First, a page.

Interview: Gauri Sharma Tripathi Q&A

Tuesday 6 April 2010

Gauri Sharma TripathiPhoto: Ben Dowden Gauri Sharma Tripathi is one the UK’s leading Kathak artists. Her work is deeply grounded in the classical South Asian dance form, to which she brings a unique, contemporary relevance. Taking India and its culture to different parts of the world is a lifelong project for her. ***Gauri’s work is wide ranging. In 2003 she was Movement Director of Escapade, a large scale Indian extravaganza, with 120 dancers performing around the Southbank Centre; she was the first Indian classical dancer to perform in Westminster Abbey ( – as part of the celebrations of Commonwealth Observance Day in 1999). She works regularly with Akram Khan (on Sacred Monsters; a production of the Mahabarata and on his new work Gnosis, amongst others) and tours with her own company ANKH. *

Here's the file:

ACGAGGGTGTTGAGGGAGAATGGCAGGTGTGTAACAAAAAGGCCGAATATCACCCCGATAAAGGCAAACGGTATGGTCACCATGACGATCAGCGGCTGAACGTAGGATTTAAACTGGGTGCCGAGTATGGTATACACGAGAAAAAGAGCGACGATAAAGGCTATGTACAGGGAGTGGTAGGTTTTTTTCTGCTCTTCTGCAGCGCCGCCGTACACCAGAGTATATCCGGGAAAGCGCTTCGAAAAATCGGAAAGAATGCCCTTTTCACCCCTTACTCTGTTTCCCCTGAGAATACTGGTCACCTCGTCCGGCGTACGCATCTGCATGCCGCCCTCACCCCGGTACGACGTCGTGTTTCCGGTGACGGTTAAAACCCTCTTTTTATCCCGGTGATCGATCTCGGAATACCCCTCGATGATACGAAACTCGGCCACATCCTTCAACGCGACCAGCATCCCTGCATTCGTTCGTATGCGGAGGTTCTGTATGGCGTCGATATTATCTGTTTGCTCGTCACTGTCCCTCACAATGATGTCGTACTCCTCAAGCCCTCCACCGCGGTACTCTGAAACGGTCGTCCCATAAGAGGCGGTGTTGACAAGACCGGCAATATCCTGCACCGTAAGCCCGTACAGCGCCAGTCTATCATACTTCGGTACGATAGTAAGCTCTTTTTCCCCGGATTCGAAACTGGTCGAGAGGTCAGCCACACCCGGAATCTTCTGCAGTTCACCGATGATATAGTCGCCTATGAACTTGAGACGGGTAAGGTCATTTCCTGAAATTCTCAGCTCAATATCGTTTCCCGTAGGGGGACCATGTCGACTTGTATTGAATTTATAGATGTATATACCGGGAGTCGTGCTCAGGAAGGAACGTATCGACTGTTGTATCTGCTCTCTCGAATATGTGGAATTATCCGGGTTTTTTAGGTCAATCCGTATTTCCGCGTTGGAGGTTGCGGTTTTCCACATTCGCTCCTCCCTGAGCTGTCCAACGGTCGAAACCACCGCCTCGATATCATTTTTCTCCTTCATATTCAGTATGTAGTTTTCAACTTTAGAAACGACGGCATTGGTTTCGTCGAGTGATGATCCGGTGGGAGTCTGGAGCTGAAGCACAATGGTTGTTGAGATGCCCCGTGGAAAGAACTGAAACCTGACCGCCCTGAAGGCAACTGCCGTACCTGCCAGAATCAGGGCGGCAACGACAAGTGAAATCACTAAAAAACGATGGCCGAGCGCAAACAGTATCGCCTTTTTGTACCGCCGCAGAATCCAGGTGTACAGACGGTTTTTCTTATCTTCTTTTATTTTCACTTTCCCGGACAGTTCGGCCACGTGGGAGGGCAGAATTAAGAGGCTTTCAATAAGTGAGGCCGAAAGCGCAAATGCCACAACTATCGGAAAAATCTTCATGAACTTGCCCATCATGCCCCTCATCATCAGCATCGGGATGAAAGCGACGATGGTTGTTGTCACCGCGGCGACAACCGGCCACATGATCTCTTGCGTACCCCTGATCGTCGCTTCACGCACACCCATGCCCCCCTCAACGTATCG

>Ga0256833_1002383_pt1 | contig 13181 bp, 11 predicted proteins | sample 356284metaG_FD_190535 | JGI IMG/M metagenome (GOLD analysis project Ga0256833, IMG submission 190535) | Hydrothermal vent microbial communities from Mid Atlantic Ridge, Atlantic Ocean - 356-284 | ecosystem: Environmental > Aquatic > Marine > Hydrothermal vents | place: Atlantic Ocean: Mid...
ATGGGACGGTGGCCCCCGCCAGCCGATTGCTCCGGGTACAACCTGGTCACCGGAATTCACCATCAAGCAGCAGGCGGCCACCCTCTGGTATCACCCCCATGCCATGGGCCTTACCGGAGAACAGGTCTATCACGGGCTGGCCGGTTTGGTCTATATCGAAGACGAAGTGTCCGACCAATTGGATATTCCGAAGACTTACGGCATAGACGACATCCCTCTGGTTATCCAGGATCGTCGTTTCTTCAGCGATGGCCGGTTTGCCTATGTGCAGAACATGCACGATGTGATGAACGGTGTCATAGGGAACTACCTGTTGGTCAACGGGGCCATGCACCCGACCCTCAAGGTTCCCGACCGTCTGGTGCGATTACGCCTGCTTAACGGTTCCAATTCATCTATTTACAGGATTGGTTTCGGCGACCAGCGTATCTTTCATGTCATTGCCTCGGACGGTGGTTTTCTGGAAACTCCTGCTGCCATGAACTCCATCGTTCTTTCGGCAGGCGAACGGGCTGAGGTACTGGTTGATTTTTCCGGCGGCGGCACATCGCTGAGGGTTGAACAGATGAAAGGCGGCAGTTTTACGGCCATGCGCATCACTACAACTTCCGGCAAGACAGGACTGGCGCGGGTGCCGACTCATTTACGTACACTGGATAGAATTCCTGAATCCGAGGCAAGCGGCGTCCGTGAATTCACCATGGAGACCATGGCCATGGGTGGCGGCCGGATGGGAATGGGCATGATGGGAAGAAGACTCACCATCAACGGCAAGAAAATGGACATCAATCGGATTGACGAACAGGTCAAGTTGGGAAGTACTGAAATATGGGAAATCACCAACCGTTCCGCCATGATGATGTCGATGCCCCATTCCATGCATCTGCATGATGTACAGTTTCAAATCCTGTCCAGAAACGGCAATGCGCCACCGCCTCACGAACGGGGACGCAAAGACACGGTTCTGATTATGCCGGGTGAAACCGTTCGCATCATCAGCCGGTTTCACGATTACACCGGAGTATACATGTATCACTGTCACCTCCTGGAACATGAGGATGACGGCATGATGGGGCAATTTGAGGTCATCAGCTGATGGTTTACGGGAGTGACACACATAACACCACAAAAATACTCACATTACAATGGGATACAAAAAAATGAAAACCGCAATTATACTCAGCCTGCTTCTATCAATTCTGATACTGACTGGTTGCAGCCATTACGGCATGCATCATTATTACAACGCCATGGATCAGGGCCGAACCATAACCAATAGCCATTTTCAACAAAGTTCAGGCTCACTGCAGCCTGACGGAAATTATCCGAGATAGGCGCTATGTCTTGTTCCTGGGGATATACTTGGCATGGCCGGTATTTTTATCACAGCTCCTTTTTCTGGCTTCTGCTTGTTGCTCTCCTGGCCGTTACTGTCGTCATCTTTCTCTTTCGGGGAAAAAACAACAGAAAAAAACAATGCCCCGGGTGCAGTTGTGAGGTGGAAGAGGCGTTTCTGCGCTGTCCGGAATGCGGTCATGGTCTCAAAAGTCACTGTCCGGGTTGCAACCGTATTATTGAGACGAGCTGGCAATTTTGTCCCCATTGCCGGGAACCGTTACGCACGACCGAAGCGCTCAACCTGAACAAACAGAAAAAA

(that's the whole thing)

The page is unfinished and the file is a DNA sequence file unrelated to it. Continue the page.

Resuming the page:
She is an Artist in Residence at Southbank Centre and has been instrumental in producing Alchemy – a major new festival celebrating contemporary and traditional culture from India, running from Wednesday 7 April to Sunday 11 May 2010. As part of the festival, this Thursday (8 April) Gauri performs an extract of her new work – Kireet.

Tell us about Alchemy and your role in it..
Southbank Centre is a fertile ground in which the seeds of Alchemy are planted! Alchemy is the coming together of various aspects of Indian and UK cultures. It will truly be an amalgamation of different art forms. I am pleased that this has come about within my Artist in Residence period. I have worked very closely with Jude [Kelly] and the team right from the seed of the idea to its germination. It’s been a unique, democratic way of programming within the various departments of Southbank Centre, partner organisations – including Akademi, sampad and the British Council – and other artists in residence. The excitement of creating Alchemyhas got us moving with more ideas for the next one as well.